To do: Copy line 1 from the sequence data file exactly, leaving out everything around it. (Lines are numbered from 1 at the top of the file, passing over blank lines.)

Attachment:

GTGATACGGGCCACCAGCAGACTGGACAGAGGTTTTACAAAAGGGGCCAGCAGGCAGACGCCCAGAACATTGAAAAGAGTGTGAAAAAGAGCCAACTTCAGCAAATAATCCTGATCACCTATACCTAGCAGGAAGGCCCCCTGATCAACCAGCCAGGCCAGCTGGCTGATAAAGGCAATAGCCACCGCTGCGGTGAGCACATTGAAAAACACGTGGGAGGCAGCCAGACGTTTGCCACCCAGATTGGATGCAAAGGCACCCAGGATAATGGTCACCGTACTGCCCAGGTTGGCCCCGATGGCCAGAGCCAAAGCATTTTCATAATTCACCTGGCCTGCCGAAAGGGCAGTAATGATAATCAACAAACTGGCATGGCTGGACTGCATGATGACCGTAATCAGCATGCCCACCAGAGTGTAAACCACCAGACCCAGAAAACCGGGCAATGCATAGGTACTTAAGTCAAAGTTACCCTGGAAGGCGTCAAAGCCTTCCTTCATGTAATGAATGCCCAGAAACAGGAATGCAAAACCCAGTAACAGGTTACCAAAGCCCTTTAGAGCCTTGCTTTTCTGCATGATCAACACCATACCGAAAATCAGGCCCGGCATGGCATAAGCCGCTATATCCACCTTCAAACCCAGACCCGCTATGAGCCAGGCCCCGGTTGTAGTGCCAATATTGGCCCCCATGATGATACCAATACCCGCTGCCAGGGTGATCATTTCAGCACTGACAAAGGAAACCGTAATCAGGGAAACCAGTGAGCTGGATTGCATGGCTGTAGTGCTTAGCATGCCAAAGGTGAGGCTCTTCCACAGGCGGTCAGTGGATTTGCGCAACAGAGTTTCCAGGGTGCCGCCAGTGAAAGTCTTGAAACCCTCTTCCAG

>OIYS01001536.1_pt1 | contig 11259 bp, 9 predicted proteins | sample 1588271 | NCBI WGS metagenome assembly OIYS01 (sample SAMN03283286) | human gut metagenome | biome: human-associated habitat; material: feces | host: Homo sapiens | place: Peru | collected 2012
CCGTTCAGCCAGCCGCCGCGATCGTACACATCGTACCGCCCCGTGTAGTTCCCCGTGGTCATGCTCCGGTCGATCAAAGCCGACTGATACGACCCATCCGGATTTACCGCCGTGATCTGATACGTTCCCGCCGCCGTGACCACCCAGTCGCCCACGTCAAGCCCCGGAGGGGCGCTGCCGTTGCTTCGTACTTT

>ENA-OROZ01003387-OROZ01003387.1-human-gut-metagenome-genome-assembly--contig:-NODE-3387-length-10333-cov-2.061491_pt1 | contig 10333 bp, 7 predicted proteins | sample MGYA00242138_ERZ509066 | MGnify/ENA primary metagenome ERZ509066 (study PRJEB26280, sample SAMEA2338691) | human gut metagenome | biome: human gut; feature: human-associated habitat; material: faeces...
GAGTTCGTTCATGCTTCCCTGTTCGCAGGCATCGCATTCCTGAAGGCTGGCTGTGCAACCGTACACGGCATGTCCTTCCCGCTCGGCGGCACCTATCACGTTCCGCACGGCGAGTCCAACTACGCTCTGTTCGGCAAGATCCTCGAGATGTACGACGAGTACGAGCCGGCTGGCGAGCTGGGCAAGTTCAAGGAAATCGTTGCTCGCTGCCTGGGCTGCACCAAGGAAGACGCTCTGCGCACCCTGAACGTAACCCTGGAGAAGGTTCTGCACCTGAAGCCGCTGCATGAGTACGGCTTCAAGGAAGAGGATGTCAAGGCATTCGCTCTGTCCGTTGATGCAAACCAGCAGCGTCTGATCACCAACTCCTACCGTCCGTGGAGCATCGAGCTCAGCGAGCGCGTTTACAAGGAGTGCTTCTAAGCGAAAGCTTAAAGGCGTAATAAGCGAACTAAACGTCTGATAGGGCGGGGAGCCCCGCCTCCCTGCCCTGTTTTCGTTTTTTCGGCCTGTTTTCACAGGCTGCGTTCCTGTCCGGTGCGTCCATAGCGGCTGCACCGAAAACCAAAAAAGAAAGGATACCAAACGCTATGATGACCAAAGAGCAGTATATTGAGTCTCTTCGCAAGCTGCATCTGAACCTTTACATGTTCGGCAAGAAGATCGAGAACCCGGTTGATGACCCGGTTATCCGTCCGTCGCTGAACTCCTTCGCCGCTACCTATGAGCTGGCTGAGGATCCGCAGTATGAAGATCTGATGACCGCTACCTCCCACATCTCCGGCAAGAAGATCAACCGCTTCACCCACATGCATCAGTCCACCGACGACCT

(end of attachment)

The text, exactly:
GTGATACGGGCCACCAGCAGACTGGACAGAGGTTTTACAAAAGGGGCCAGCAGGCAGACGCCCAGAACATTGAAAAGAGTGTGAAAAAGAGCCAACTTCAGCAAATAATCCTGATCACCTATACCTAGCAGGAAGGCCCCCTGATCAACCAGCCAGGCCAGCTGGCTGATAAAGGCAATAGCCACCGCTGCGGTGAGCACATTGAAAAACACGTGGGAGGCAGCCAGACGTTTGCCACCCAGATTGGATGCAAAGGCACCCAGGATAATGGTCACCGTACTGCCCAGGTTGGCCCCGATGGCCAGAGCCAAAGCATTTTCATAATTCACCTGGCCTGCCGAAAGGGCAGTAATGATAATCAACAAACTGGCATGGCTGGACTGCATGATGACCGTAATCAGCATGCCCACCAGAGTGTAAACCACCAGACCCAGAAAACCGGGCAATGCATAGGTACTTAAGTCAAAGTTACCCTGGAAGGCGTCAAAGCCTTCCTTCATGTAATGAATGCCCAGAAACAGGAATGCAAAACCCAGTAACAGGTTACCAAAGCCCTTTAGAGCCTTGCTTTTCTGCATGATCAACACCATACCGAAAATCAGGCCCGGCATGGCATAAGCCGCTATATCCACCTTCAAACCCAGACCCGCTATGAGCCAGGCCCCGGTTGTAGTGCCAATATTGGCCCCCATGATGATACCAATACCCGCTGCCAGGGTGATCATTTCAGCACTGACAAAGGAAACCGTAATCAGGGAAACCAGTGAGCTGGATTGCATGGCTGTAGTGCTTAGCATGCCAAAGGTGAGGCTCTTCCACAGGCGGTCAGTGGATTTGCGCAACAGAGTTTCCAGGGTGCCGCCAGTGAAAGTCTTGAAACCCTCTTCCAG